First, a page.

Transportation Minister Yisrael Katz from Likud was quick to respond, posting on Facebook, “I hope that his comments about automatically opening fire on minors were not misunderstood, causing respondents to hesitate and putting people’s lives at risk. The limitations and codes are clear, but terrorists cannot be allowed to live while endangering the lives of Jews.”

The chief of staff, who, as he said, does not want to see a soldier fire an entire magazine at a 13-year-old girl, nonetheless has not issued new regulations on detaining suspects or rules for dealing with the situations that have arisen during the current wave of terror. Perhaps the criticism directed at him by the political echelon after his remarks last month was enough for him, and he now prefers to keep a low profile.

The claim that public figures in Israel are also to blame for the alleged execution in Hebron was not meant as a defense of the soldier who committed the shooting. The soldier was not acting in self-defense. He did not fear for his life or for those of other soldiers, and from initial examination of the incident, it turns out that he wasn't even part of the force operating in the area when the man attacked. Rather, he arrived after the incident was over. He apparently acted the way he did because that was the way the wind was blowing.

The message encouraging itchy trigger fingers is also conveyed through the war being waged by the right-wing government in recent months against human rights organizations in Israel. Topping the list of targets is Breaking the Silence, an organization of IDF veterans reporting rights abuses by the military, but B’Tselem is also coming under frequent attack. Prime Minister Benjamin Netanyahu and his Cabinet ministers have turned the people who protect human rights into enemies of the state who, in their view, spread libel about Israel around the world. Defense Minister Moshe Ya'alon called members of Breaking the Silence “traitors” and then tried to take it back.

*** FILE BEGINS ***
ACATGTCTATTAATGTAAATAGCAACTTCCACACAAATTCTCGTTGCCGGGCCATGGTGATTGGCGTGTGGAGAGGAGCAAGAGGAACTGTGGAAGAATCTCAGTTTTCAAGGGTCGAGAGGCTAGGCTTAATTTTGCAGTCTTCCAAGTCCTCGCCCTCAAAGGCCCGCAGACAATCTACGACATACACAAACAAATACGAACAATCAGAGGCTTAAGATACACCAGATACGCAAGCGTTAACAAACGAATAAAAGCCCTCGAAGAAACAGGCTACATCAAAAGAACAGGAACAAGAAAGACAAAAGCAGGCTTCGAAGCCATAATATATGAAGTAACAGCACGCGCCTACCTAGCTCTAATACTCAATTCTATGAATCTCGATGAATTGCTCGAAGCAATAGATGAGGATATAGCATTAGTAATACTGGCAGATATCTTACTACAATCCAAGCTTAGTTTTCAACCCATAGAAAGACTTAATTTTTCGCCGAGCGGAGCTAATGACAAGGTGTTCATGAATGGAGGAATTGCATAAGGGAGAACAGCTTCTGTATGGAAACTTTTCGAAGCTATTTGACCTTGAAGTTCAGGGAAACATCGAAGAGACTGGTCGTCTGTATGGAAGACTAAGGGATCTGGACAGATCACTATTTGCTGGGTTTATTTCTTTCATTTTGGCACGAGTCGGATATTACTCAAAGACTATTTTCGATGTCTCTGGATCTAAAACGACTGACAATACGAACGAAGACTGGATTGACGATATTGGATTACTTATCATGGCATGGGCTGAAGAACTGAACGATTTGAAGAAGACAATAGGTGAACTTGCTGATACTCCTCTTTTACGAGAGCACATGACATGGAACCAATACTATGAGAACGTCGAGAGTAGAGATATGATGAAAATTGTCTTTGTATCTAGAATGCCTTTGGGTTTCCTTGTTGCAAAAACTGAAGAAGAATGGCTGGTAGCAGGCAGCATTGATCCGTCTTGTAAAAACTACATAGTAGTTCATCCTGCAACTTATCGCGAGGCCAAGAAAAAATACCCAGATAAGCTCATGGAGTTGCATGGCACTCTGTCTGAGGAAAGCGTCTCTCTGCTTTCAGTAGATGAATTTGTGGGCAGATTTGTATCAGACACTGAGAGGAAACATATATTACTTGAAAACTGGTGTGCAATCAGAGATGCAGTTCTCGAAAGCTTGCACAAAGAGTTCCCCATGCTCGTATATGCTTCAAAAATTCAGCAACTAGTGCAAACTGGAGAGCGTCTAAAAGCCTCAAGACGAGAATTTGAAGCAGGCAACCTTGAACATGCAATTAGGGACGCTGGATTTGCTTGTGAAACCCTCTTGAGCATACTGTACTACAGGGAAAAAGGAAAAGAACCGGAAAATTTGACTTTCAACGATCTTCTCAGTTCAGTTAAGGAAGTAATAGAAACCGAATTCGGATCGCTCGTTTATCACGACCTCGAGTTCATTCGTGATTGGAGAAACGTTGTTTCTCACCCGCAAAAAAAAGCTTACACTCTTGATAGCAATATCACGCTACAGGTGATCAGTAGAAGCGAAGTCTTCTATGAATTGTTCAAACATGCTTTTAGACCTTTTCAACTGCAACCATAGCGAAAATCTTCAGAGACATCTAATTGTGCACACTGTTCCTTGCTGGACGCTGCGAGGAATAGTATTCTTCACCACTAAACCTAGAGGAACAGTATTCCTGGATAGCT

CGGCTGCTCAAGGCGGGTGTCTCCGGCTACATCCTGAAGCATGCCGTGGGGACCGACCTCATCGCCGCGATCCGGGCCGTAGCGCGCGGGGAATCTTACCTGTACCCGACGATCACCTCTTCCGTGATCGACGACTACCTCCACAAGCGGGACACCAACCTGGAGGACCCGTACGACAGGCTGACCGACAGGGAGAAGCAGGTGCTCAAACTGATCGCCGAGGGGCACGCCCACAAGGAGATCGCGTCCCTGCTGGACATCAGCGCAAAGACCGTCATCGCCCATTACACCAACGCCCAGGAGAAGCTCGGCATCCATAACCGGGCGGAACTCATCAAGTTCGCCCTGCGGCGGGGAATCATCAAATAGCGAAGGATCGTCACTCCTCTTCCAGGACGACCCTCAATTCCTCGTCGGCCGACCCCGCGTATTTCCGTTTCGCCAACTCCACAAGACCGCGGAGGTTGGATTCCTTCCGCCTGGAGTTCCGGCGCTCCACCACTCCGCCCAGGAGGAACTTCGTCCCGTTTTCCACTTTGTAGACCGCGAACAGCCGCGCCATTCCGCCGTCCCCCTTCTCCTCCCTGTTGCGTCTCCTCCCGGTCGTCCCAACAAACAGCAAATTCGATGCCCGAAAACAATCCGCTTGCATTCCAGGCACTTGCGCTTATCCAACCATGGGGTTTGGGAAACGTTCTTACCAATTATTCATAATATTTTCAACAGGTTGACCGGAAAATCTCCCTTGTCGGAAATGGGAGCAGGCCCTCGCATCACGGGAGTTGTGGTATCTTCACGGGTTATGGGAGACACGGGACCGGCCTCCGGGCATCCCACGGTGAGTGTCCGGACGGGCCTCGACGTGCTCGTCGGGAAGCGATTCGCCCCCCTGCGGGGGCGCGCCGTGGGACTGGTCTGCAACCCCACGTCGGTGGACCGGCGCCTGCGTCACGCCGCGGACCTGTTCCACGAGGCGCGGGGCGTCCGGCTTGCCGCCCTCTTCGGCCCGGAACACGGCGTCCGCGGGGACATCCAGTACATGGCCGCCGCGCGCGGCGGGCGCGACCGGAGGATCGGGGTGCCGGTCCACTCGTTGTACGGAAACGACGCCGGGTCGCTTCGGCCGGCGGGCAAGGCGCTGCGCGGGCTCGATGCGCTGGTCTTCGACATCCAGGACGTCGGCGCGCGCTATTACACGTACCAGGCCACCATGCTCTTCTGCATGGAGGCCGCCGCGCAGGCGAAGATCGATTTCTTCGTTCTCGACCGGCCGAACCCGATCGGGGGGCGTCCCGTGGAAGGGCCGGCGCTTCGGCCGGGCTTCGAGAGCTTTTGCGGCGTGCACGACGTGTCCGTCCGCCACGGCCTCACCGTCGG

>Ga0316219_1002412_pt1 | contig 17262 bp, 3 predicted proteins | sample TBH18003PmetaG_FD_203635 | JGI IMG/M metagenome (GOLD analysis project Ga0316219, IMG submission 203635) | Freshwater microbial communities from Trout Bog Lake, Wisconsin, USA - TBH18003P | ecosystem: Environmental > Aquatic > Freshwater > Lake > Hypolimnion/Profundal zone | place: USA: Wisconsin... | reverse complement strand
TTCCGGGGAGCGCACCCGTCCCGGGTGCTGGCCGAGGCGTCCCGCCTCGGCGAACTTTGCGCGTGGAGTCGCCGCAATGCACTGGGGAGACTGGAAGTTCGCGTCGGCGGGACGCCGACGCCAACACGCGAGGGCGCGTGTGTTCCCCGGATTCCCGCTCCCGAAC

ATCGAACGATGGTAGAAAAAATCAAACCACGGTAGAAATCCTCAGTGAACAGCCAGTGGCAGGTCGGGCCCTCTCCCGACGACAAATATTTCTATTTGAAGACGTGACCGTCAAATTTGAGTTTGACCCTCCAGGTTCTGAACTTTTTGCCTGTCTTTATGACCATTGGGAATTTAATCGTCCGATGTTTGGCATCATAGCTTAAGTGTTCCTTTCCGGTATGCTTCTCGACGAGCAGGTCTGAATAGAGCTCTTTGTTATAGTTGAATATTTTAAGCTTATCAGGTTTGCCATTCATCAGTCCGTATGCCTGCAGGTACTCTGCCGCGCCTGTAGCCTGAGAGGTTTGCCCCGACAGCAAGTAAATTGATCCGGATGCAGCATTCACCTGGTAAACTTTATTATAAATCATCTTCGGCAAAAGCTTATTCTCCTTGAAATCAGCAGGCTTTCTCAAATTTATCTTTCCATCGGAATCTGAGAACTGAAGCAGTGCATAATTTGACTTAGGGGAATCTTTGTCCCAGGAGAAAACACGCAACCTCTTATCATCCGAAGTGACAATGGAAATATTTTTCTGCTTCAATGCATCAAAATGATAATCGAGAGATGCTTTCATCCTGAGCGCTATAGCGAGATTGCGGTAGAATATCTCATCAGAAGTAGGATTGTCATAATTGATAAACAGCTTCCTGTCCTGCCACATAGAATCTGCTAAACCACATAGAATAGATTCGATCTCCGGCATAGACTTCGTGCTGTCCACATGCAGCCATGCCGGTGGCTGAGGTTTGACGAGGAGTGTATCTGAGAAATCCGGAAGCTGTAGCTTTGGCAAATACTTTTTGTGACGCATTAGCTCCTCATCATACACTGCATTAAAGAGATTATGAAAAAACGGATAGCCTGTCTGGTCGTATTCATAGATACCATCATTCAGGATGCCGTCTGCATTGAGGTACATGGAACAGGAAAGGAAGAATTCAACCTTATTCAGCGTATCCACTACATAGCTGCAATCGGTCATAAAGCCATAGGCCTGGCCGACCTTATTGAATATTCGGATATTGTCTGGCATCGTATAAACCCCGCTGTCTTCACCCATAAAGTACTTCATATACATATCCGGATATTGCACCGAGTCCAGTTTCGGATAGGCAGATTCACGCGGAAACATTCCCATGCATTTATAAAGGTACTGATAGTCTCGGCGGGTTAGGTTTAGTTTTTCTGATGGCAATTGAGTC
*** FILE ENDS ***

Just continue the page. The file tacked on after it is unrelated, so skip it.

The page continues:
Is the war against human rights organizations another message being conveyed by the government to the public that protesting for Palestinians' basic human rights runs counter to Israeli interests? Is the government also saying that the support of these rights — for example, using reasonable force rather than automatic weapons fire during an arrest — is, in fact, an act of treason?

The B’Tselem video from Hebron, as well as other photos and videos from cameras that the organization has distributed to Palestinians for its Camera Project, underlines the need for the organization and is the decisive answer to the campaign being waged against it. Israel needs B’Tselem, Breaking the Silence and other human rights groups so that Israelis stop ignoring what they and their leaders are trying to repress and bury. ​

Found in: yair lapid, murder, israeli occupation, idf, human rights, gadi eizenkot, breaking the silence, b'tselem

Shlomi Eldar is a columnist for Al-Monitor’s Israel Pulse. For the past two decades, he has covered the Palestinian Authority and especially the Gaza Strip for Israel’s Channels 1 and 10, reporting on the emergence of Hamas. In 2007, he was awarded the Sokolov Prize, Israel’s most important media award, for this work. On Twitter: @shlomieldar